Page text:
STUDENT DEBT MADE HALF OF APPLICANTS THINK TWICE ABOUT GOING TO UNIVERSITY
Research by Equifax reveals that the thought of student debt puts prospective students off the idea of going to university, and gives financial tips for students ● Half (49%) of university students and graduates aged 18-22 said that the prospect of taking out a student loan made them think twice about attending university ● One third (36%) said that new government changes to student loans, with graduates paying back sooner and for longer, would deter future students.
Half (49%) of university students and graduates said that the prospect of student debt made them think twice about taking up their place at university, according to new research (1) from credit reference agency Equifax. The large debt associated with attending university was enough to make graduates think twice, even though they go on to earn £10,000 more than non-graduates (2).
The research comes as the final UCAS application deadline passes on Thursday 30th , after this date prospective students have three weeks to weigh up if they want to take up their offers, and if they can afford to do so.
A third of respondents (36%) predicted that the situation would worsen as changes to student loans, including lowering the income threshold for repayments and extending the period of the loan, would deter future students from attending university. In April, major changes to student loan terms that
are expected to increase the debt burden for young graduates across the UK were announced. These include a ten-year increase to the repayment period for new entrants next year; a freeze to the income threshold at which graduates since 2012 repay, and changes to the way that threshold increases over time (3).
For those who will start university in 2023, these changes mean they can expect to pay £750 more each year on their student loan repayments. But it is not just the freshers of the future who can expect to pay more, those who entered university this year (and every year since 2012) will be repaying about £400 more than their graduate predecessors. Half (47%) of those who benefitted
from the much lower pre-2012 fees think that these changes will likely result in an intergenerational divide and over a third (36%) believe it is unfair.
Paula Roche, Managing Director of Consumer Solutions at Equifax UK said: “With the looming UCAS offer deadline, 17- and 18-year-olds will be asking themselves whether or not they can afford to go to university in the coming days. This is increasingly becoming a more agonising decision as our research shows that graduates are becoming more concerned that going to university isn’t paying off. In turn, our research has also shown that these worries mean that graduates are ending up more anxious about managing their money than peers who didn’t go to university. Prospective students will be seeing these facts and asking themselves if university really is all that when it comes to future financial security.
“While student loan repayments might be a cause for worry for many people, it is important to remember that they don’t appear on your credit score, and that repayments vary by income, so people are usually only paying back what they can afford. But prospective students should be aware that if they are using other forms of credit to supplement their student loan while at university this could affect their ability to get credit after they graduate.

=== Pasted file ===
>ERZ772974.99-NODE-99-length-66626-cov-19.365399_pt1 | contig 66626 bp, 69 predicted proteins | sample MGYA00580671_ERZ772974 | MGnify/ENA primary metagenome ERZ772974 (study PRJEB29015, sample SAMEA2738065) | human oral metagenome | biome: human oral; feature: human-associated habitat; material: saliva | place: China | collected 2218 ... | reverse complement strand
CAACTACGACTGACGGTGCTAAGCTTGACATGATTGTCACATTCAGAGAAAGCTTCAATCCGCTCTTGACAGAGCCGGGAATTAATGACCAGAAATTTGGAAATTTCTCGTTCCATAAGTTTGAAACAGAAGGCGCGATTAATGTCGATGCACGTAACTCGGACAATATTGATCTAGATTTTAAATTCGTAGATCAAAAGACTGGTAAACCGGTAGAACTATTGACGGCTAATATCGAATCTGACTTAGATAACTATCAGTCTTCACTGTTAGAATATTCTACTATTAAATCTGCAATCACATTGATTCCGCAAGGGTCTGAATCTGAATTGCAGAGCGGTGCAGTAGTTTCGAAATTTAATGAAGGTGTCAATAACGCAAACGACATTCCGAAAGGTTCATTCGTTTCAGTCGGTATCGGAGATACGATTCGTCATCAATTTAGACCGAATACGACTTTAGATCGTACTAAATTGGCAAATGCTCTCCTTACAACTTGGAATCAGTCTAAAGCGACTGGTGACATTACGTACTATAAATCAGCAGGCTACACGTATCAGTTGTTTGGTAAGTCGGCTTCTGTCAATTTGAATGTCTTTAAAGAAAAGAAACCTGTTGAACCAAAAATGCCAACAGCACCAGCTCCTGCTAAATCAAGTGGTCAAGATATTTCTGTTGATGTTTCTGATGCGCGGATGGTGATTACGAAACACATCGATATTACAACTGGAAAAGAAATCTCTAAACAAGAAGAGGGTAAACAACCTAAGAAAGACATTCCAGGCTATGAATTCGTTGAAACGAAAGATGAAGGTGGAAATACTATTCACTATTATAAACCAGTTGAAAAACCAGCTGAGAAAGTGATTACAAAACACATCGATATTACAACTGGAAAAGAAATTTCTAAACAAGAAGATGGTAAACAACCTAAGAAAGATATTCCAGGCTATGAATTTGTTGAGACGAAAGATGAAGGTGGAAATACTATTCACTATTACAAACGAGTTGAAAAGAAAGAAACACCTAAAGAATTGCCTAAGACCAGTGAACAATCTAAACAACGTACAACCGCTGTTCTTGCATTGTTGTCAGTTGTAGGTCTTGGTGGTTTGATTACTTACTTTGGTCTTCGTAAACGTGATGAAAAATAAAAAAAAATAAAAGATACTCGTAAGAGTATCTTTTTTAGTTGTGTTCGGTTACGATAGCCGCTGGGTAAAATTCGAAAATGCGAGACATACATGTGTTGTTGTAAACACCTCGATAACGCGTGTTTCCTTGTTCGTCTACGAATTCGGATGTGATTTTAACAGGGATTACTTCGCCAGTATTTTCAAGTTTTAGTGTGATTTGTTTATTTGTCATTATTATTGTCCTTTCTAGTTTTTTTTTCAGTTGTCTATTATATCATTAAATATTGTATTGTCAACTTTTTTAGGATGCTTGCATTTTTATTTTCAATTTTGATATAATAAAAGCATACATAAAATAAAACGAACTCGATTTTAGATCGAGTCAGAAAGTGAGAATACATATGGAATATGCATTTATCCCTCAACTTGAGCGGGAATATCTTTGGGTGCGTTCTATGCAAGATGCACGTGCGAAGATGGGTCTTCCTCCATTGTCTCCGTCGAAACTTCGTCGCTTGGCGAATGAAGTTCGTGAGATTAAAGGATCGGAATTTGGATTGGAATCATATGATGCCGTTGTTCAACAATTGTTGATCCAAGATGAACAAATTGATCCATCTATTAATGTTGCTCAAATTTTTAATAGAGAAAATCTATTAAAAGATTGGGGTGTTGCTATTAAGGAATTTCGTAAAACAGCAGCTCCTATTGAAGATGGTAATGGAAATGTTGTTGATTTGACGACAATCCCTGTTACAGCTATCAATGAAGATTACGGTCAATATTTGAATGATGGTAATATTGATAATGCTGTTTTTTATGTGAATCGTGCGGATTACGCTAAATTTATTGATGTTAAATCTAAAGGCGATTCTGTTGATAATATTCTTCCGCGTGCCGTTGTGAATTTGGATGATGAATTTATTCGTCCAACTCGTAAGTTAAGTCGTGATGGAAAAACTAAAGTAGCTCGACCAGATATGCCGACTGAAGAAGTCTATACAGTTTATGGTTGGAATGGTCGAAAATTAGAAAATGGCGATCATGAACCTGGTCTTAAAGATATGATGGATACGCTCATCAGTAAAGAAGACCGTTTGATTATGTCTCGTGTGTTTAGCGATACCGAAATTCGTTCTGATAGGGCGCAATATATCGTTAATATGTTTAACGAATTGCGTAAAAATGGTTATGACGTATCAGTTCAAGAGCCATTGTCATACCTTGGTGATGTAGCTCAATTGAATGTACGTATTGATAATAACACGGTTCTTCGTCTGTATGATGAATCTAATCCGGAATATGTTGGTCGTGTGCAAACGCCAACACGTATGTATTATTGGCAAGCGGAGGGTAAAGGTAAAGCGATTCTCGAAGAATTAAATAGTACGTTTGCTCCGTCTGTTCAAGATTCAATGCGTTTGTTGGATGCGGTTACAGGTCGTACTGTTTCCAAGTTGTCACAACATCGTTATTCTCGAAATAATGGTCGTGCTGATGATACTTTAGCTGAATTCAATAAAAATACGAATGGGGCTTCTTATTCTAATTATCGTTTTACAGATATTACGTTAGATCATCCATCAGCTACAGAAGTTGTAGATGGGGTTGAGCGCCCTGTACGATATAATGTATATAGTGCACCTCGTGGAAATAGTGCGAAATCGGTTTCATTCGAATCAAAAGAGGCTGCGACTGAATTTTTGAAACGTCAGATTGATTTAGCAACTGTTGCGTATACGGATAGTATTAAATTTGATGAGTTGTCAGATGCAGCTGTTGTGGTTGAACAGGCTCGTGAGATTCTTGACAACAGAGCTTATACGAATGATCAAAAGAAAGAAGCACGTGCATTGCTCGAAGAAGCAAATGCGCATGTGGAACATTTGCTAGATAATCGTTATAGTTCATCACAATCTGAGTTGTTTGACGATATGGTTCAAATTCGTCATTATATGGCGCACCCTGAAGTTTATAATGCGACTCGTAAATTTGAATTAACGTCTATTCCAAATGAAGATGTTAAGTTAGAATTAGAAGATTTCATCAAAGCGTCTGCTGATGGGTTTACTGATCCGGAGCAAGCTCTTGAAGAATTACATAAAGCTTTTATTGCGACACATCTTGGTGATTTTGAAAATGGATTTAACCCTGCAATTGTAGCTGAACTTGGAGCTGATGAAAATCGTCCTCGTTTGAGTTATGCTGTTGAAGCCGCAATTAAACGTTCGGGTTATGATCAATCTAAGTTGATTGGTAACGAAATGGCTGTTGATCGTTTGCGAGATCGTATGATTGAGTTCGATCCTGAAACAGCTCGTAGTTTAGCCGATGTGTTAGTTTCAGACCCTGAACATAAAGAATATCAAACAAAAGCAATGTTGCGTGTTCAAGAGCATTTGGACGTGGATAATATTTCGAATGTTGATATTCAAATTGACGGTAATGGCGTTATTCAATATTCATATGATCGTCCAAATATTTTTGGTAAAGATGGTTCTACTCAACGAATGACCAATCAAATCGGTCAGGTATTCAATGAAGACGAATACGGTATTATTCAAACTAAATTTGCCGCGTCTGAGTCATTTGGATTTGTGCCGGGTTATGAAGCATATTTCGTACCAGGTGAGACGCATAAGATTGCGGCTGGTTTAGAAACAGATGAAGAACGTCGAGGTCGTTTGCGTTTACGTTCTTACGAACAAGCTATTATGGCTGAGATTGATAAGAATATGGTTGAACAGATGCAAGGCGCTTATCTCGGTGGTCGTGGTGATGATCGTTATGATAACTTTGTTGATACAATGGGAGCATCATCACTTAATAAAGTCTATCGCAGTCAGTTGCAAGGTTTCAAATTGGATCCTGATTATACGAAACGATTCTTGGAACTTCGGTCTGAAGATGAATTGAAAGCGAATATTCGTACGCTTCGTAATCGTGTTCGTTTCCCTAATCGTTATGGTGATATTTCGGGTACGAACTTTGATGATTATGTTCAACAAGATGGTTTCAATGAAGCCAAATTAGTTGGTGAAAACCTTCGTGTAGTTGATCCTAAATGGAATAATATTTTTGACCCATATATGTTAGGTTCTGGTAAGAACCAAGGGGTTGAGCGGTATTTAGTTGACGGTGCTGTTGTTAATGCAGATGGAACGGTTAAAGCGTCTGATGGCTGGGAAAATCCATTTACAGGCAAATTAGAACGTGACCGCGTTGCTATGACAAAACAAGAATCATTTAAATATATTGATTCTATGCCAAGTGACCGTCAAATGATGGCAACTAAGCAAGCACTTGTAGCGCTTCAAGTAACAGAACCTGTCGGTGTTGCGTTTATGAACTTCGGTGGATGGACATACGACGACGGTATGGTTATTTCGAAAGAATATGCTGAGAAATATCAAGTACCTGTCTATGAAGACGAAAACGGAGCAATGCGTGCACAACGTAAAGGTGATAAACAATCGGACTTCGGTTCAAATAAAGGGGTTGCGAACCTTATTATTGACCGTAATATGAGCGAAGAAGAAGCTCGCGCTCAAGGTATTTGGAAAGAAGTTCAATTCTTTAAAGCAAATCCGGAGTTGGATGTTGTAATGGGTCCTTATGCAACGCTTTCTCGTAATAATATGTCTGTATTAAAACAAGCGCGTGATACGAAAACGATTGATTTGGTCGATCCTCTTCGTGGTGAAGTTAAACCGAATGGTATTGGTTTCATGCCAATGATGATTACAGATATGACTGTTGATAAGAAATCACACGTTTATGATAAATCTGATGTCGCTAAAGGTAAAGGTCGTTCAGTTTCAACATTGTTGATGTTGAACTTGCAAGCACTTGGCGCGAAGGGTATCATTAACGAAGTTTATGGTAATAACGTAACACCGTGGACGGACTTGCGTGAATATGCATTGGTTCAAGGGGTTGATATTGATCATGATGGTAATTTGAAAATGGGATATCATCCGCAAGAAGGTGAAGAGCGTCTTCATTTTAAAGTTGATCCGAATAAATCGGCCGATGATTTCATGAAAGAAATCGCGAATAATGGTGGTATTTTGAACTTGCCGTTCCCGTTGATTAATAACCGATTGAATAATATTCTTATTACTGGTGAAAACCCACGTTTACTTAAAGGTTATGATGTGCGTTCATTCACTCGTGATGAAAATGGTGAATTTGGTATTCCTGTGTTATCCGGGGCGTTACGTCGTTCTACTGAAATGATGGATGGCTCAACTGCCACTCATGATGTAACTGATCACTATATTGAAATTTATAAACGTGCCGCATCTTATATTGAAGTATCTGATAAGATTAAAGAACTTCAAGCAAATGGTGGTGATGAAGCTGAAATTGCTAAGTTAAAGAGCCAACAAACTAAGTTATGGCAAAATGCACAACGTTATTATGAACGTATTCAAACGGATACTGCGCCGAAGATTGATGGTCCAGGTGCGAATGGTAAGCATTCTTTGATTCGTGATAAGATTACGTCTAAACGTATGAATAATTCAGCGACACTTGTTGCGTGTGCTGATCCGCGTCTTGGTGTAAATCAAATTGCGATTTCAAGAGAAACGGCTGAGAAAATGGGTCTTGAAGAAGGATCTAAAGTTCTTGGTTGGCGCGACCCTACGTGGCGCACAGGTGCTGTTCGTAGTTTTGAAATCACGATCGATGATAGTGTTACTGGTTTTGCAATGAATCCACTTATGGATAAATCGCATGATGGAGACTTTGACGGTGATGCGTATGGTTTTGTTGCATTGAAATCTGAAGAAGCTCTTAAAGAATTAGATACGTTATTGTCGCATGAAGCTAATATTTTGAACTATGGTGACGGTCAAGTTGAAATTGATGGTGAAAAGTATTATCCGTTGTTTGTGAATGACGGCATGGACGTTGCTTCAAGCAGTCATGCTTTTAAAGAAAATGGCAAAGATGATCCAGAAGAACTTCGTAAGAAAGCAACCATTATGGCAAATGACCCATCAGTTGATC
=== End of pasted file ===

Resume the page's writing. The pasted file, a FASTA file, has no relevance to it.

"This is why its so important for students to remember to pay their energy, water, and mobile phone bills on time and to spend sensibly on credit cards, so they don’t end up with debt they can’t pay back, lowering their credit score.”
Equifax has created a credit information module for students on its Knowledge Centre, where young people can learn about accessing credit and managing money, and view a short video with money savvy Tik Tok content creators Elvire Matu and Jordan Green.
These can be viewed at Student Debt Divide
Five top tips for students readying their finances for freshers:
1. Pick your student account wisely, there are many with lots of perks and those with a large overdraft might seem like a good thing when you’re a fresher, but you’ll be in trouble if you can’t pay back what you owe after you graduate.
2. Don’t let peer pressure push you into problem debt, take time to understand your monthly incomings and outgoings and live within your means while at university. This will ensure you’re setting yourself up for financial success after you graduate.
3. If you’re opening a credit card or using buy now, pay later loans, make sure repayments are set up and you aren’t missing them. It might not seem like a big deal at the time but missed payments can stay on your credit file for six years – well after you’ve left uni and got your grad job!
4. It is really important to pay your bills on time. Yes, student living can be hectic and sometimes you don’t know which one of your housemates is responsible for paying for water or energy or wifi, but a missed payment can have implications well after you’ve stopped living like a uni student.
5. If you need help, reach out. University is expensive, if you’re struggling to pay for your living costs let your university know, they might be able to help you. Its always better to reach out for help early and set yourself up with a plan for financial security now and in the future.
1 = Consumer research conducted by Opinium of 3,035 UK adults aged 18-40 [16th December 2021 and 3rd March 2022]
2 = Department for Education https://www.gov.uk/government/news/graduates-continue-to-benefit-with-
higher-earnings (29 April 2019)
3 = Department of Education https://www.gov.uk/government/news/fairer-higher-education-system-for-students-and-taxpayers (24 March 2022).
4 = Institute for Fiscal Studies, ‘Student loans reform is a leap into the unknown’ (p.9): https://ifs.org.uk/uploads/BN341-Student-loans-reform-is-a-leap-into-the-unknown.pdf